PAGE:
# Understanding Higher-Order Functions and Lambdas in Kotlin The goal is to make you understand what are higher-order functions and lambdas which means that there are few simplifications done while writing this. If you understand what higher-order functions and lambdas in Kotlin are, then my mission will be accomplished.

#### Lambdas Expressions

Lambdas Expressions are essentially anonymous functions that we can treat as values – we can, for example, pass them as arguments to functions, return them, or do any other thing we could do with a normal object.

Lambda Expressions look like below:

``val square : (Int) -> Int = { value -> value * value }``
``val nine = square(3)``

Now, let's learn it by a simple example in Kotlin:

``val doNothing : (Int) -> Int = { value -> value }``

This is a lambda expression that does nothing. Here the

`{ value -> value }` is a complete function in itself. It takes an int as a parameter and returns a value as an `int`.

In `(Int) -> Int `

`(Int)` represents input `int` as a parameter.

`Int` represents return type as an `int`.

So, the `doNothing` is a function in itself that takes a value as an `int` and returns the same value as an `int`.

Now another example:

``val add : (Int, Int) -> Int = { a, b -> a + b }``

This is also a lambda expression that takes two `int` as the parameters, adds them, and returns as an `int`.

`{ a, b -> a + b }` is a function in itself that takes two `int` as the parameters, adds them, and returns as an int.

In `(Int, Int) -> Int`

`(Int, Int)` represents two `int` as the input parameters.

`Int` represents return type as an `int`.

So, the `add` is a function in itself that takes two `int` as the parameters, adds them, and returns as an `int`.

We can call it very similar as we do with the function like below:

``val result = add(2,3)``

Now, that we have understood the lambda expressions. Let's move to the Higher-order functions.

#### Higher-Order Functions

A higher-order function is a function that takes functions as parameters or returns a function.

It's a function which can take do two things:

• Can take functions as parameters
• Can return a function

We will see both the thing one by one.

Let's start with the first one - A function can take functions as parameters.

``````fun passMeFunction(abc: () -> Unit) {
// I can take function
// do something here
// execute the function
abc()
}``````

This takes a function `abc: () -> Unit`

`abc` is just the name for the parameter. It can be anything. We just need to use this when we execute the function.

`() -> Unit`, this is important.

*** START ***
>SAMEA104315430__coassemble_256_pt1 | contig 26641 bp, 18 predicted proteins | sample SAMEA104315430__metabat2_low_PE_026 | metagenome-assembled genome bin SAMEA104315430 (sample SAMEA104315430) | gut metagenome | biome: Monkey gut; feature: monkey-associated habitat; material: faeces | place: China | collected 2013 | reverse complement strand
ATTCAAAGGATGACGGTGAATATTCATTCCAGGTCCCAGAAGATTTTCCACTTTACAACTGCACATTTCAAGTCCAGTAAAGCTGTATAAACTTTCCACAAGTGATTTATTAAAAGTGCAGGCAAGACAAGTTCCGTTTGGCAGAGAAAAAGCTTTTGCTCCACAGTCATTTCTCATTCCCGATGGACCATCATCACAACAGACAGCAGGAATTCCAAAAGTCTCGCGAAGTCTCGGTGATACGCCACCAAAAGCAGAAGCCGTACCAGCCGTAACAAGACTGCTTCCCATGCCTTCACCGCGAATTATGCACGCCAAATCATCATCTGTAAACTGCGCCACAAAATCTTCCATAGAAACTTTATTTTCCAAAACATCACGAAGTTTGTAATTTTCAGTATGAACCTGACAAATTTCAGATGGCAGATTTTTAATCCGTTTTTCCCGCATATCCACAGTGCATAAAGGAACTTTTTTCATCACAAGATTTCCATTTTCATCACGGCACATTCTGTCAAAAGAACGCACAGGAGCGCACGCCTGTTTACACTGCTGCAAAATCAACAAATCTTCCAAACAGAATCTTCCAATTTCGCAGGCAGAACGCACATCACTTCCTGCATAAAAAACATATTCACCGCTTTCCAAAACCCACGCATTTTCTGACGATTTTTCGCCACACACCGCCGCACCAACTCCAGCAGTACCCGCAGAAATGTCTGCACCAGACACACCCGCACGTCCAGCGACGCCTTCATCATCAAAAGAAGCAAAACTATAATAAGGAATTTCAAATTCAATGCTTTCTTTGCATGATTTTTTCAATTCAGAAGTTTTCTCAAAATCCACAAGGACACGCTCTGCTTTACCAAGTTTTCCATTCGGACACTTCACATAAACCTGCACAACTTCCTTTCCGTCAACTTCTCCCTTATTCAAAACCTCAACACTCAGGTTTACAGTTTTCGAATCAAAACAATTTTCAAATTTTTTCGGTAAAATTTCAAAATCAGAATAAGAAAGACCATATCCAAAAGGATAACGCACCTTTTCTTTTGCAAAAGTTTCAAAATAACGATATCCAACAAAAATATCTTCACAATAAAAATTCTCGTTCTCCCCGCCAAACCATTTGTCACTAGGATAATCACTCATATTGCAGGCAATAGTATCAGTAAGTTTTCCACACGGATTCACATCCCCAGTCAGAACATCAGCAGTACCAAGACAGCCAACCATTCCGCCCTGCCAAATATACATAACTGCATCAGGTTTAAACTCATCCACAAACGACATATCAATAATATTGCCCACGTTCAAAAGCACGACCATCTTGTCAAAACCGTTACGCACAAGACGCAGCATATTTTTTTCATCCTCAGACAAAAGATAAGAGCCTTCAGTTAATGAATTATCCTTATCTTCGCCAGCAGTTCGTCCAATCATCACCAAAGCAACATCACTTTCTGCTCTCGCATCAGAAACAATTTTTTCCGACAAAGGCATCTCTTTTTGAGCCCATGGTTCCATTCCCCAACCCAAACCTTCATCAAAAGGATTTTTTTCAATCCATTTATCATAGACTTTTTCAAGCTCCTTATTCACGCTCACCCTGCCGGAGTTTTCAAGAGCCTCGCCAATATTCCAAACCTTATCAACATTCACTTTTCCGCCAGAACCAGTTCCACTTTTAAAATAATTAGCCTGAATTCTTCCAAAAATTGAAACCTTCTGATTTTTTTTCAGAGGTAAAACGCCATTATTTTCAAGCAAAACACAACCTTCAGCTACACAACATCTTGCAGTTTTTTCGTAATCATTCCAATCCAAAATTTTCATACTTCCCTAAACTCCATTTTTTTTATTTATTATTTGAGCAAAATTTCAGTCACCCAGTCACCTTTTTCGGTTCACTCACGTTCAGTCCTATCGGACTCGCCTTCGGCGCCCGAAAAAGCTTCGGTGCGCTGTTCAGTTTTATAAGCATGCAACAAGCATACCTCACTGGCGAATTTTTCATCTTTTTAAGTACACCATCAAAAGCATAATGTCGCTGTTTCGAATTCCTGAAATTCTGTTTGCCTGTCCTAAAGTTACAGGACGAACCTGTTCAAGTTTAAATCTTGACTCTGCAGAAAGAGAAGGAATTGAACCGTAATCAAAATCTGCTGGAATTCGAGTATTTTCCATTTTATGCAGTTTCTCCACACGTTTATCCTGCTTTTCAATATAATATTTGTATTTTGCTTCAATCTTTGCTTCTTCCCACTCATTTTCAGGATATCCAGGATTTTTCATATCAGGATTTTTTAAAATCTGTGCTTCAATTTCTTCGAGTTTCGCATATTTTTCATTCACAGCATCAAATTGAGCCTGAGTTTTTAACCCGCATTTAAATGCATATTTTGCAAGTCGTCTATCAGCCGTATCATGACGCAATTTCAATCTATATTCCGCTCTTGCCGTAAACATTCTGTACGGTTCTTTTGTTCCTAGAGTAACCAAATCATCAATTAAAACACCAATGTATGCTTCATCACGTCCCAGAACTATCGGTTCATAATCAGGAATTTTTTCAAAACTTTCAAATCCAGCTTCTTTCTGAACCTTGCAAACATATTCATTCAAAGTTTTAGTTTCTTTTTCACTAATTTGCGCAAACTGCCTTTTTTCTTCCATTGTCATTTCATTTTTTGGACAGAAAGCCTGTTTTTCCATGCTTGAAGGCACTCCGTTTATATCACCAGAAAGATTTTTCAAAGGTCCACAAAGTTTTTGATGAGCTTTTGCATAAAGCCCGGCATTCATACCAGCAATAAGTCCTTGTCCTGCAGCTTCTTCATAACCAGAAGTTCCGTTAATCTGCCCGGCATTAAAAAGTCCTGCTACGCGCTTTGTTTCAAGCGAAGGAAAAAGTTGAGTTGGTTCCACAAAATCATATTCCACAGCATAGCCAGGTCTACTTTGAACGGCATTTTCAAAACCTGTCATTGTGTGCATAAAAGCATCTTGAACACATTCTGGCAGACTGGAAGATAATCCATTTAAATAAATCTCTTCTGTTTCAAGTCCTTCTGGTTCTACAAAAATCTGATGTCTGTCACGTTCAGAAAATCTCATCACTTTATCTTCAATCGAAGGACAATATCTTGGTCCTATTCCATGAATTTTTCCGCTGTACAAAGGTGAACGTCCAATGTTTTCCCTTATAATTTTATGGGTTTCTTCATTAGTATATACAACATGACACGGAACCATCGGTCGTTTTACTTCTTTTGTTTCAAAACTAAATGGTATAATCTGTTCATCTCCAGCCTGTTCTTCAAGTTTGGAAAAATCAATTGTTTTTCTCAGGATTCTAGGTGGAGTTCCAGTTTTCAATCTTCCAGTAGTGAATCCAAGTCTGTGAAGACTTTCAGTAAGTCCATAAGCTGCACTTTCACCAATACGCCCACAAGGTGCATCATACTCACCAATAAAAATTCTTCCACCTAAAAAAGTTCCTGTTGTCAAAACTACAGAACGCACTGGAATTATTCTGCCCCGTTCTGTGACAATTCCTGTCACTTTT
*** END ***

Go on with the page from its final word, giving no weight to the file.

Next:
`()` represents that the function takes no parameters.

`Unit` represents that the function does not return anything.

So, the `passMeFunction` can take a function that takes zero parameters and does not return anything.

Let try passing that type of function to the `passMeFunction`.

``````passMeFunction(
{
val user = User()
user.name = "ABC"
println("Lambda is awesome")
}
)``````

Here `{ }` is a function in itself. See below highlighted one.

``````passMeFunction(
{
val user = User()
user.name = "ABC"
println("Lambda is awesome")
}
)``````

Which takes zero parameters and does not return anything. It just creates a user, set the name, and print something. This means it does not take any parameters and does not return anything.

Let's add `fun abc()` just for the sake of understanding it. Actually, we do not need to write `fun abc()` in our code. It is just for understanding purpose now.

``````passMeFunction(
fun abc(){
val user = User()
user.name = "ABC"
println("Lambda is awesome")
}
)``````

Now, we can clearly see that we are passing a function to the `passMeFunction`.

As Kotlin provides us a concise way for writing code, it can be changed to the following by removing the `()`.

``````passMeFunction {
val user = User()
user.name = "ABC"
println("Lambda is awesome")
}``````

Now, that we have understood how to pass a function as a parameter to a function.

Let's move to the second one - A function can return a function.

#### A function can return a function

Suppose we have a function `add` which takes two parameters and returns a value as in int.

``````fun add(a: Int, b: Int): Int {
return a + b
}``````

And, we have a function `returnMeAddFunction` which takes zero parameters and returns a function of the type `((Int, Int) -> Int)`.

``````fun returnMeAddFunction(): ((Int, Int) -> Int) {
// can do something and return function as well
// returning function
}``````

`((Int, Int) -> Int)`

`(Int, Int)` means that the function should take two parameters both as the `int`.

`Int` means that the function should return value as an `int`.

Now, we can call the `returnMeAddFunction`, get the add function, and call it like below:

``````val add = returnMeAddFunction()